This standard contrasts with the BC Court of Appeal’s simple focus on whether a sentence would bring the administration of justice into disrepute or fail to serve the public interest and the goals of “denunciation, deterrence, and protection of the public” (Anthony-Cook, para 68).

Indeed, the BC Court of Appeal was mindful of the two standards circulating at appellate level courts when it noted that there is a divergence of opinion as to whether the standard should be “not fit” or the more principled and rigorous standard of “contrary to the public interest and would bring the administration of justice into disrepute” (Anthony-Cook, para 23).

Similarly, the Crown in the instant case acknowledged that there may be a divergence in judicial opinion as to whether the standard is “not fit” or the “public interest” standard. However, the Crown also argued that it was not necessary to resolve this divergence in judicial opinion given that the sentencing judge’s explanation for the rejection of the joint submission would satisfy either standard.

In contrast, the appellant cited R v Roadhouse, 2012 BCCA 495 for the principle that a trial judge should accept a joint submission unless it would bring the administration of justice into disrepute or fail to serve the public interest. Furthermore, the appellant argued that the judge had erred in the assessment of the appropriate range of sentence, in that the judge had placed too much emphasis on the appellant’s criminal record without giving appropriate weight to his vulnerability. As such the appellant argued that the judge determined the moral blameworthiness of the appellant at a level that was not in-line with the circumstances of the offence. Thus, the appellant contended that the judge had erred in determining that a sentence of less than three years would be unfit.

Furthermore, the issue of the appellant’s time spent in mental health facilities prior to trial was considered in terms of whether it could be taken into account in reducing his jail time. The sentencing judge contended that although the appellant had been detained in a mental health facility and his liberty was restricted, the time spent in the facility was not penal in nature.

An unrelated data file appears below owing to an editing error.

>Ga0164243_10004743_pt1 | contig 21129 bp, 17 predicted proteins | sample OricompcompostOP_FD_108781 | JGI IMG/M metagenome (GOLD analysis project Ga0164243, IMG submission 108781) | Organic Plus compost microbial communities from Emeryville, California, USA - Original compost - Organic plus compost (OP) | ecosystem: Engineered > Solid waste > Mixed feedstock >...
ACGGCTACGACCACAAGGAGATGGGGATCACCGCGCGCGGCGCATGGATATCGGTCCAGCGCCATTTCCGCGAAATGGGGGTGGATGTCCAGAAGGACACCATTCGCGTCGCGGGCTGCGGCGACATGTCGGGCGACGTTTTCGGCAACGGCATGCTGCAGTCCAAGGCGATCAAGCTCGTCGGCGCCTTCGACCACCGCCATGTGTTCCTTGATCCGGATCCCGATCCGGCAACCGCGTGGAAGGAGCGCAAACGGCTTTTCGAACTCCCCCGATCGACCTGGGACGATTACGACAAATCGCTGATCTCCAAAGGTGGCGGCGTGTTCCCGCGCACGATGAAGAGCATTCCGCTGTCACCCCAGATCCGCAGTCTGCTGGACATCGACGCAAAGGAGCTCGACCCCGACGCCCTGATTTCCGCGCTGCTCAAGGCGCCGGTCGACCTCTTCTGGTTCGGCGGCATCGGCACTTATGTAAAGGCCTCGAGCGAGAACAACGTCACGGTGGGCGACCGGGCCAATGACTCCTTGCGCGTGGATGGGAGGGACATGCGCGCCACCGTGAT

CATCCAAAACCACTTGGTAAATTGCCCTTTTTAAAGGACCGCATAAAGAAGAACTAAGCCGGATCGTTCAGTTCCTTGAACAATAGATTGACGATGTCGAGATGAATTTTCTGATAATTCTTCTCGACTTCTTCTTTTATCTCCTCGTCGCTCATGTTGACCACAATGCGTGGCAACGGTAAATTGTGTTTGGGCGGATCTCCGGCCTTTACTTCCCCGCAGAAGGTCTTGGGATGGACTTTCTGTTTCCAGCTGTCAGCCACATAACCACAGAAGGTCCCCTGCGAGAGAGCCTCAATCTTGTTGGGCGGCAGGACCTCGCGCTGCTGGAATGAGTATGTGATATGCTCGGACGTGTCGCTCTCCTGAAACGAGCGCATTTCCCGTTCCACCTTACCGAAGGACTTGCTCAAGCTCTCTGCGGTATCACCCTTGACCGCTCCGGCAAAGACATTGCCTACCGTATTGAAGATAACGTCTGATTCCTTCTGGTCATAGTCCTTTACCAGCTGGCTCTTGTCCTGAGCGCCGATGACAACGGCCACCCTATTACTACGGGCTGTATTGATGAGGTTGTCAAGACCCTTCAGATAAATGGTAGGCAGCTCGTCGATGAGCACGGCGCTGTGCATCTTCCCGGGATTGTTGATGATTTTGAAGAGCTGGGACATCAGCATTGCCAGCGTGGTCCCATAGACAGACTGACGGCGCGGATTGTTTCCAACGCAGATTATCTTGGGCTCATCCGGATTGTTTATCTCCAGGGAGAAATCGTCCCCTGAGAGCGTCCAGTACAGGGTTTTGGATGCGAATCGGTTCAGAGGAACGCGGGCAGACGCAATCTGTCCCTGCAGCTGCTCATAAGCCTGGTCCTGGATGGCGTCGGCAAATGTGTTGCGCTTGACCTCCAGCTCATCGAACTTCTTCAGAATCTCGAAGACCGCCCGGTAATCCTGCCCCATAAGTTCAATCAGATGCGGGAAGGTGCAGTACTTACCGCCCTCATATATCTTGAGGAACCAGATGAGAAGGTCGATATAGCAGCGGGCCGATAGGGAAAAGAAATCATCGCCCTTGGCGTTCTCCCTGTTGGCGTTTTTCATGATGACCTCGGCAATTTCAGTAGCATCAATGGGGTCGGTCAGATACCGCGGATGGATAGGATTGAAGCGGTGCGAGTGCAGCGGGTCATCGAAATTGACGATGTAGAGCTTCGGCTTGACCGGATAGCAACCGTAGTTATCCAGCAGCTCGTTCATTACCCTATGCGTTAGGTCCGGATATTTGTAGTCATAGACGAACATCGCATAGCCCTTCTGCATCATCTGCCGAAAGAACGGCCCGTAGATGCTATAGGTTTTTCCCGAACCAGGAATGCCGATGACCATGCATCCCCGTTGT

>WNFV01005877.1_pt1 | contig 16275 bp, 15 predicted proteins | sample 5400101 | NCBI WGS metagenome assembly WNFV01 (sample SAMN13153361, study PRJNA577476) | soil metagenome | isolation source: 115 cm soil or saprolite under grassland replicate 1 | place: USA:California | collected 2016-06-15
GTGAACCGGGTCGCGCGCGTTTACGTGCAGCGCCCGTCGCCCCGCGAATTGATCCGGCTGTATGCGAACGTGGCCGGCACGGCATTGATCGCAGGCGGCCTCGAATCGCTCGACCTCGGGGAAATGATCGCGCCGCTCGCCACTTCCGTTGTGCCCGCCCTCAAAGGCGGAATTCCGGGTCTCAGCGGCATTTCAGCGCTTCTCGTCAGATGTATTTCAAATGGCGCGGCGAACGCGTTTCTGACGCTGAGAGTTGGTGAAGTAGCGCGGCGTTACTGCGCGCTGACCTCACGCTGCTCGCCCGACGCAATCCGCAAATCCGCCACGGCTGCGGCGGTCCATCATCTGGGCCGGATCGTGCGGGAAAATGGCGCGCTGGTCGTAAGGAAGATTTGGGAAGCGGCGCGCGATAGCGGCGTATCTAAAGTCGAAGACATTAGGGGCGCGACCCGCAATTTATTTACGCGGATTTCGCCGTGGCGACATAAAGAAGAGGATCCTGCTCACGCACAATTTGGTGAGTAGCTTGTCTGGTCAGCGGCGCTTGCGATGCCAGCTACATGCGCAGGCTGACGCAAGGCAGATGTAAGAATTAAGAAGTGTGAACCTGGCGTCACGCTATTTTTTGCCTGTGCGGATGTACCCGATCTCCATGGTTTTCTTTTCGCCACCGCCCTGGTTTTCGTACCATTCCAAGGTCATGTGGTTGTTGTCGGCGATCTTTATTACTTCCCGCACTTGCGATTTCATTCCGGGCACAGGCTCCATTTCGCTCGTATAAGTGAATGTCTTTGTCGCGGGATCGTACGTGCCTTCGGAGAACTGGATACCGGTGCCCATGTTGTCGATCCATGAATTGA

In contrast, the appellant argued that although the psychiatric confinement was meant to be therapeutic, it was nevertheless intended to fulfill sentencing goals of rehabilitation and the protection of the public. As a result, the appellant argued that the psychiatric detention should have been considered for sentencing credit.

The unstated but lurking-in-the-background issues of how courts deal with offenders with mental health and addiction concerns is relevant in this case. Although time spent in mental health institutions may in fact be similar to that of penal institutions, with respect to the impact on liberty, there is still a perception that the former fails to be an adequate form of sentencing.

Similarly, the treatment that prisoners with mental health concerns face in jail is also problematic. A recently launched class action lawsuit on behalf of prisoners who have been subject to solitary confinement and inadequate treatment hopes to bring these issues to light.

In addition, this case also raises the issue of the divergence among courts as to when to depart from a joint sentence submission. Given that appellate courts cannot agree on the standard that must be met before a plea deal is rejected, it is fitting that the SCC has granted leave to appeal in this case.

Indeed there is a real need for the SCC to clarify the standard once and for all, and for the reason that a joint sentence submission may be more likely to be accepted depending on the province where the trial is held. As such, this case will be an important one to watch in hopes that the standard for rejecting a joint sentencing submission will be clearly and properly articulated by the SCC.